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Well I have to say it was a great couple of hours. Loads to see and do and a fantastic buzz around - I reckon all of the locals went to great effort to dress in theme - late 1940s, early 1950s kind of thing.

There was an announcement on the PA system that went along the lines of "could the owner of the 1972 MG parked on the main street please return to the vehicle, it's not old enough and needs to be moved" so they really were taking it seriously!

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Steam engines, thrashing, farriers, shearing, horseshoe throwing, facepainting, tractor assembly, and goldfish in a bag. You name it they had it. Really, they had a group of 4 men from Carnew who put a Massey Ferguson tractor together from pieces in the space of about 15 mins.

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There was plenty of interest. And I wasn't the only photographer there! Looks like there was a club outing from somewhere.

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So, I'm definitely looking forward to next year. Hearty congratulations to the people of Hollywood and the surrounding area, you put on a fantastic fair and I don't need to say anything about enjoying it because you certainly were!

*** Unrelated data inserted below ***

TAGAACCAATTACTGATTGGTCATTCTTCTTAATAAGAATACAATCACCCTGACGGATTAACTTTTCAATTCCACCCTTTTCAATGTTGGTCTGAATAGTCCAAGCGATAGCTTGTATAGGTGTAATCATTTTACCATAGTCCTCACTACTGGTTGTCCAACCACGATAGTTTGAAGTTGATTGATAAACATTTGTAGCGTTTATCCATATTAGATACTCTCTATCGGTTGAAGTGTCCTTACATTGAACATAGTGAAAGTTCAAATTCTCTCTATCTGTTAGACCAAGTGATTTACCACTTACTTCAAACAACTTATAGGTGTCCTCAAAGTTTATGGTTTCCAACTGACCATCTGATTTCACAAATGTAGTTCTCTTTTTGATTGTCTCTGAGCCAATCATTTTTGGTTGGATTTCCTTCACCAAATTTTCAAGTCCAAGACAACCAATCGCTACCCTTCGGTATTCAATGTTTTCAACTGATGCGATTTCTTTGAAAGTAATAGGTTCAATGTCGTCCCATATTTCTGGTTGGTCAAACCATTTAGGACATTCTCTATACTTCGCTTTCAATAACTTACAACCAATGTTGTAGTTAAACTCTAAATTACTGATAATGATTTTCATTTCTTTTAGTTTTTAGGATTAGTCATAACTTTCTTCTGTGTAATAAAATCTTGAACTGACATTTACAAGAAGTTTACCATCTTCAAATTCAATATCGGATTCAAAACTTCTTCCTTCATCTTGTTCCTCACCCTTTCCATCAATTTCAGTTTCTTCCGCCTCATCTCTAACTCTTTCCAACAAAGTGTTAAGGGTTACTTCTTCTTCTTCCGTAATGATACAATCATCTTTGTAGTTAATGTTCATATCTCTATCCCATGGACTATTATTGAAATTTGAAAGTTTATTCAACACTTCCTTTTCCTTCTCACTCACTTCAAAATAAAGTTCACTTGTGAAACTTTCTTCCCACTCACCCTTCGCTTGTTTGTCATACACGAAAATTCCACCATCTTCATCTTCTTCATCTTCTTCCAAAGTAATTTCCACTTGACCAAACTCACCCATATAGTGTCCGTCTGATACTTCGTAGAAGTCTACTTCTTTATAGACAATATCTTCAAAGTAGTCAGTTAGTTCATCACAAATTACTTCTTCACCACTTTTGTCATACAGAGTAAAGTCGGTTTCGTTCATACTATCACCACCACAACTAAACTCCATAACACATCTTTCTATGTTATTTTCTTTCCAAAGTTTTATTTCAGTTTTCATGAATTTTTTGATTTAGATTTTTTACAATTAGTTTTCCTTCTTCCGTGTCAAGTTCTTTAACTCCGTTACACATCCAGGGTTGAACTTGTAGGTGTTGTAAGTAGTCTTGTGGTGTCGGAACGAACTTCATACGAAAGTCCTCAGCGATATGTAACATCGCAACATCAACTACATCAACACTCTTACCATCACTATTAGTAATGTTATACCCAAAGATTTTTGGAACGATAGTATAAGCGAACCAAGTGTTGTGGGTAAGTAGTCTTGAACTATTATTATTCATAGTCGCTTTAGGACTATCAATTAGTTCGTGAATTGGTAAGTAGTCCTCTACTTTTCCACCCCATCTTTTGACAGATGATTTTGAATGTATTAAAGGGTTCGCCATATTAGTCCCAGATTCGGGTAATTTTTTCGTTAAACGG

Sunday, April 22, 2012

Looking muddy in Glenbarrow

A wee walk, to dodge the showers. It's quite muddy in Glenbarrow today, but there's a nice bit of water in the waterfall, too.

Tuesday, March 06, 2012

Graphic Design company launches new website

It's been exciting times for the guys at Doodle Moose Designs, they've been preparing their material for the new website which went live just today! They're a Kildare based graphic design company, offering a bespoke design service for your business as well as a selection of greetings cards for birthdays, Mother's day (get in there soon!), anniversaries and blank for your own message.